For-Profit College Chain to Cancel Debt for Roughly 180,000 Students

By Joelle Fredman, NASFAA Staff Reporter

The for-profit college chain Career Education Corporation (CEC) agreed to cease collecting more than $500 million in debt from roughly 180,000 students last Thursday, following a five-year investigation in which a group of attorneys general argued that it was “misleading prospective students about actual costs, the transferability of credits, accreditation, program offerings, and accurate job placement rates.”

According to arguments brought by attorneys general in 47 states and the District of Columbia, CEC instructed its admissions representatives to tell prospective students about the cost per credit hour while omitting the total number of required hours, deceiving students about the total costs of enrolling. They also argued that the group promised that credits would transfer to other institutions when they would not, hid the fact that some programs did not have the necessary accreditation required for a student to work in the field, and “deceived prospective students about the rate that graduates of CEC programs got a job in their field of study, thereby giving prospective students a distorted and inaccurate impression of CEC graduates’ employment outcomes,” among other offenses.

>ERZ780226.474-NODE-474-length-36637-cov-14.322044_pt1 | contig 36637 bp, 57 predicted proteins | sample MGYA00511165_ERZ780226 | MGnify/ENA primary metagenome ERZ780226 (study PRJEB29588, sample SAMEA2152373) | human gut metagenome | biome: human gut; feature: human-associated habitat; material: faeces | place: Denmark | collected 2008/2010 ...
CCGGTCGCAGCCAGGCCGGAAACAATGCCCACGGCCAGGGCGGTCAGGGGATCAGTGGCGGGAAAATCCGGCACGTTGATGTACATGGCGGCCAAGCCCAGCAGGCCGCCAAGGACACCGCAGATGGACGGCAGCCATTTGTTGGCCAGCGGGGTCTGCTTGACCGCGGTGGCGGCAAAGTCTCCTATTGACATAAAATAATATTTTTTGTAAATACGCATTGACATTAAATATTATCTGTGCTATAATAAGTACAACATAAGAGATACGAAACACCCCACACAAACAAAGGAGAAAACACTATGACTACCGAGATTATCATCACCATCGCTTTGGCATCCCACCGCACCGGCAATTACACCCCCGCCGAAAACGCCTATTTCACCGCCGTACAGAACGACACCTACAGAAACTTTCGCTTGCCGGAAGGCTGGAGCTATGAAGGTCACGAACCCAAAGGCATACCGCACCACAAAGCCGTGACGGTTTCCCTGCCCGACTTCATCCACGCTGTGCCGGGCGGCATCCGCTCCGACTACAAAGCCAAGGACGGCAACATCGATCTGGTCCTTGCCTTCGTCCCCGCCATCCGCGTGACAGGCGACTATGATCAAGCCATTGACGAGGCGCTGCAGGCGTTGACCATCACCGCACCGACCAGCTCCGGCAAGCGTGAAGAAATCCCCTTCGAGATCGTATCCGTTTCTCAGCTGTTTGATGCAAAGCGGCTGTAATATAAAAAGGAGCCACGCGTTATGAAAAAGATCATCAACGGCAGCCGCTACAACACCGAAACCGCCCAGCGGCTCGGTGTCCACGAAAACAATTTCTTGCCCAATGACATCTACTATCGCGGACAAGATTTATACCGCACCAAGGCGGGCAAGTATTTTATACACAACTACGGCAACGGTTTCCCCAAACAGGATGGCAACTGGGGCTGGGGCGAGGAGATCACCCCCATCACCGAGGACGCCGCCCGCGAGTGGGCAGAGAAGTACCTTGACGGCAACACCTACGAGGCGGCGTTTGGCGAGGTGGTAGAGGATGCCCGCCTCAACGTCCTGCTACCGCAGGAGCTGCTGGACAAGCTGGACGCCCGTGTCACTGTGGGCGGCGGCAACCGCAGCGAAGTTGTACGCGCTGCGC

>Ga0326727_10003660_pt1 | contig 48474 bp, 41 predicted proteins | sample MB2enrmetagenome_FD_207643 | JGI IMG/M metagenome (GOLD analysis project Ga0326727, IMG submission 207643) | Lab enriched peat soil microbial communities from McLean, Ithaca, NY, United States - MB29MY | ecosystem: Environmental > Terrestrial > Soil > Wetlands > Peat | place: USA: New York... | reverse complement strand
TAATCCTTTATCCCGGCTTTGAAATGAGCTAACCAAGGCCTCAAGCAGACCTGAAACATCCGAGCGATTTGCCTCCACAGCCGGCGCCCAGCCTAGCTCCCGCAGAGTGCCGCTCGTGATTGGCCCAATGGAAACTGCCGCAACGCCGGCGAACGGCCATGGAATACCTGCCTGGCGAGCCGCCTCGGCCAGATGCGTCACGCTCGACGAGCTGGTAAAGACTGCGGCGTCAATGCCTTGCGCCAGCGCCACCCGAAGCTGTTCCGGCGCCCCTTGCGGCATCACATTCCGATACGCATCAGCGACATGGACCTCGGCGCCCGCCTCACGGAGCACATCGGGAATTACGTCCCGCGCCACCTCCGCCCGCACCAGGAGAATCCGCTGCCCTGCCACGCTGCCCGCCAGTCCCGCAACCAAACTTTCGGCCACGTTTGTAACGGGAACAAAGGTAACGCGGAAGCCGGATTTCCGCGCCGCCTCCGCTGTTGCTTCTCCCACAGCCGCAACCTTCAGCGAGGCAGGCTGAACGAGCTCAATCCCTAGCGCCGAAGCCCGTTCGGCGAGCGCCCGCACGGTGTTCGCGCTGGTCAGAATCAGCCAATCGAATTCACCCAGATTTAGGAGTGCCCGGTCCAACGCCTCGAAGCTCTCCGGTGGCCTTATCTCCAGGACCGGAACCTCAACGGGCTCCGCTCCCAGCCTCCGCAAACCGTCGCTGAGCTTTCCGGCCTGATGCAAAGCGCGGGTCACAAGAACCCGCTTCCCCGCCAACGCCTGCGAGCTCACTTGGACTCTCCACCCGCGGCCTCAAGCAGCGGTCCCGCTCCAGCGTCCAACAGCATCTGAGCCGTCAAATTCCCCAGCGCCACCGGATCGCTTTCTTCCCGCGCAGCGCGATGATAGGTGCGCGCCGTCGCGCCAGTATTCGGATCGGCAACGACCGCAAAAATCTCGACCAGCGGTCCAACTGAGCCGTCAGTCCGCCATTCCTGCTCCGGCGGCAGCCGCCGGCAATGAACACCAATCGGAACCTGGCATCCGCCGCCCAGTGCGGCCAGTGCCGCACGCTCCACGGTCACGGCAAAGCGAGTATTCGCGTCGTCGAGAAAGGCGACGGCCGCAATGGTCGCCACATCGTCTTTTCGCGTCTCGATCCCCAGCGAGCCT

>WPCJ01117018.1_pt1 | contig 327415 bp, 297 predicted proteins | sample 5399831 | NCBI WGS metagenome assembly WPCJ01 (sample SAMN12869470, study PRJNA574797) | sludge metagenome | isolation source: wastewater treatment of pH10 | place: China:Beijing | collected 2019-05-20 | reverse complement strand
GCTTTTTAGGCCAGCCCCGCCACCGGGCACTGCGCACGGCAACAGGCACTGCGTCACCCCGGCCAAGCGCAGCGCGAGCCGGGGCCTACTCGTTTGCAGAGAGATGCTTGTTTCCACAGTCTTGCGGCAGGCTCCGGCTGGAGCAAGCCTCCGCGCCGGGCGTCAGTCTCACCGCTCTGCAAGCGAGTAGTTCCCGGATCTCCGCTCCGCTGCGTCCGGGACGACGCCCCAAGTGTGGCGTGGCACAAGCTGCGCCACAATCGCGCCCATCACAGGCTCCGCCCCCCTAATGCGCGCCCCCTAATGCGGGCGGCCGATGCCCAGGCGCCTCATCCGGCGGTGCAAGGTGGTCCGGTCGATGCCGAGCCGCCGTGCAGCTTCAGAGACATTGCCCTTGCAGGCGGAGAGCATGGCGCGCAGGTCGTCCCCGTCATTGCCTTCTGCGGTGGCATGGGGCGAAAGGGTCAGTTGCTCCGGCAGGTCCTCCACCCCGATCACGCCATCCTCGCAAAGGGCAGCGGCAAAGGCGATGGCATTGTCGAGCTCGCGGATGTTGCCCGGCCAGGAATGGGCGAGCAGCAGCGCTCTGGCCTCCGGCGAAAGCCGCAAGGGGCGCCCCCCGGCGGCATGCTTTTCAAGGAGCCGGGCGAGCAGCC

"Decisions about higher education are already stressful enough without having to worry about the high cost of obtaining a college education or questioning the value of your degree,” Arizona Attorney General Mark Brnovich said in a press release. "... This settlement will not only help ensure for-profit colleges better represent the truth to prospective students in the future, but it also contains injunctive relief that will help students make better-informed choices moving forward."

Despite agreeing to the settlement, CEC wrote in a press release that it “denied any allegations of wrongdoing or liability.”

“The resolution of this open inquiry is an important milestone for the company that coincides with the completion last month of a multi-year process of teaching out and closing our transitional campuses,” CEC CEO Todd Nelson said in the release. “We have remained steadfast in our belief that we can work with the attorneys general to demonstrate the quality of our institutions and our commitment to students.”

CEC sold almost of all its college chains in 2015, except for Colorado Technical University and American InterContinental University. In addition to financial obligations outlined in the settlement, moving forward CEC was instructed to “provide newly enrolling students an online financial aid interactive tool that can assist in understanding their financial commitments,” and communicate to students more effectively about academic program information during the enrollment process, including a disclosure of refund policies. In addition, the settlement mandated that CEC must work with a third-party to ensure that it is in compliance with these terms.


Publication Date: 1/7/2019

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